Introduction to the Maplab Framework¶
Map: A representation of the environment generated through mapping and used for localization.
Mapping: The process in which the robot builds a model of the environment by fusing the output from one or multiple sensors.
Localization: The process in which the robot infers its position relative wrt. a model of the environment.
SLAM: Simultaneous Localization and Mapping is the process which the robot alternates between localization and mapping to build a map in a previously unknown environment while at the same time localizing from it.
Landmark A point which was visible from multiple consecutive camera images. Given this information the point’s position can be triangulated.
Loop-Closure: The process of recognizing previously visited places which allows the robot to correct for any error accumulated during exploration of the environment. Similar to us humans recognizing places which then tells us sth. about where we are in the world.
Dense-Reconstruction: The process of building a 3d-model with a high number of 3d-points from images.
A modern autonomous robotic system is composed of many software building blocks (SLAM, path planning, scene interpretation), most of them depending on some form of localization and mapping. Therefore, there is a need for an API that allows these different elements to communicate, with as little interdependency as possible.
The Long-Term Localization Loop¶
In order for a robot to be able to perform long-term operations the above algorithms need to be tightly integrated s.t. they can complement one another. We call this combination the Lifelong Localization Loop:
Online localization and registration: Real-time ego-motion estimation (SLAM) from the robot’s sensors is combined with updates from a previously known map (Localization). This allows the robot to continuously estimate it’s pose in a global frame of reference and thus execute it’s tasks.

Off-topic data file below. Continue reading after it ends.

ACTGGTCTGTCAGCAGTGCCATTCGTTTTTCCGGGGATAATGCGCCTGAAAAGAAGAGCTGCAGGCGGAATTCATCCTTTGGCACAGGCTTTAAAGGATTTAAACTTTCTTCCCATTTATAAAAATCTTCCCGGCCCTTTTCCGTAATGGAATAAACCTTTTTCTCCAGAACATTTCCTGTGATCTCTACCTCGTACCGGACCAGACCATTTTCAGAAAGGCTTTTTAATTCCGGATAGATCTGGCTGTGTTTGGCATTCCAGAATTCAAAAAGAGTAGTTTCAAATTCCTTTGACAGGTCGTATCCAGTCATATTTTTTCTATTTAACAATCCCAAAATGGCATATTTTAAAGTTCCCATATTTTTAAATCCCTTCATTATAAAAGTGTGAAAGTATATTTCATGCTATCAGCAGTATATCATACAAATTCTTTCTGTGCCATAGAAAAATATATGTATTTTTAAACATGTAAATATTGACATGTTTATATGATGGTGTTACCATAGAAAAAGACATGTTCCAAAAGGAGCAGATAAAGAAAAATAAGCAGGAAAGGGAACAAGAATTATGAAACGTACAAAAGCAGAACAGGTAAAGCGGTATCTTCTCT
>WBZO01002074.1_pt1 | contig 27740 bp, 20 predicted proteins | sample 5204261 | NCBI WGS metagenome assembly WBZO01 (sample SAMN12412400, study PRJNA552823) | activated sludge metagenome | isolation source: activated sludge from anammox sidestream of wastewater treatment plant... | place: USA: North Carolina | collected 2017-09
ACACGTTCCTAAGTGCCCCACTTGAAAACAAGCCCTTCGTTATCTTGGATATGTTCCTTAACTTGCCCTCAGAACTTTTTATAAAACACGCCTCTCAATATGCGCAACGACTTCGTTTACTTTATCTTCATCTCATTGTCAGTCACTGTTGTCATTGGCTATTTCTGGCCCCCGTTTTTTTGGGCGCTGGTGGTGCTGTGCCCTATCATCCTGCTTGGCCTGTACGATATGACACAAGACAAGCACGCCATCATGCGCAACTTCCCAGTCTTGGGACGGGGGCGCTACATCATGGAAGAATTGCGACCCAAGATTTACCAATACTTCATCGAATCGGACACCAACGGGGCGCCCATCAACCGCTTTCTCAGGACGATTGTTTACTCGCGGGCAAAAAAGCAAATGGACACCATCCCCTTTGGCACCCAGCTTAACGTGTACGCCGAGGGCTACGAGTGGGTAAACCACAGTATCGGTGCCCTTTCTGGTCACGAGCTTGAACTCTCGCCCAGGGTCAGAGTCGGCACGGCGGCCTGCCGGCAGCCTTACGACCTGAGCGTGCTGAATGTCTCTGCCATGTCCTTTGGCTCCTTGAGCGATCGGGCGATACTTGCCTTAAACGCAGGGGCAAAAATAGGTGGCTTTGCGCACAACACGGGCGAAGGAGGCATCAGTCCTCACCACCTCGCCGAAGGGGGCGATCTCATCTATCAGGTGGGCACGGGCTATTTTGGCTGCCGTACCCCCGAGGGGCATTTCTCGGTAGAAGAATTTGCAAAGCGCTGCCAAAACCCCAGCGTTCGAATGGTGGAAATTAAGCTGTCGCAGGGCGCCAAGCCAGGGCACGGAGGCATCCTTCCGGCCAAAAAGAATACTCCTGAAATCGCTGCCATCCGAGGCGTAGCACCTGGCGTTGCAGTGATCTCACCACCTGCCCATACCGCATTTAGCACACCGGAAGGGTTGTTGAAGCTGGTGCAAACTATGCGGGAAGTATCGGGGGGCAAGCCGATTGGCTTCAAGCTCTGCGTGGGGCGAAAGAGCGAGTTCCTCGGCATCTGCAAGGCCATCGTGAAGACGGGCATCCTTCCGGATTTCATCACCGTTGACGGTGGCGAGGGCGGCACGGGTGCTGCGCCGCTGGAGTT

Offline geometric alignment: The data captured online by the agents needs to be aligned and registered to previously known reference data such as models of buildings or maps created by other agents. This is most commonly done by using loop-closure algorithms. The combined data is then jointly optimized to achieve the best (maximum likelihood) estimate for all involved quantities (3d-structure, trajectories etc.)
Map summarization: In order to generate a compact representation of the environment we need to remove redundant information from the maps and focus on the most informative parts. The resulting model should contain only the part of the data which is most informative for localization (step 1).
3d-reconstruction: In order for the robot to be able to avoid obstacles and navigate the environment it is important to build a richer representation of the environment than what is given by the SLAM algorithm from step 1.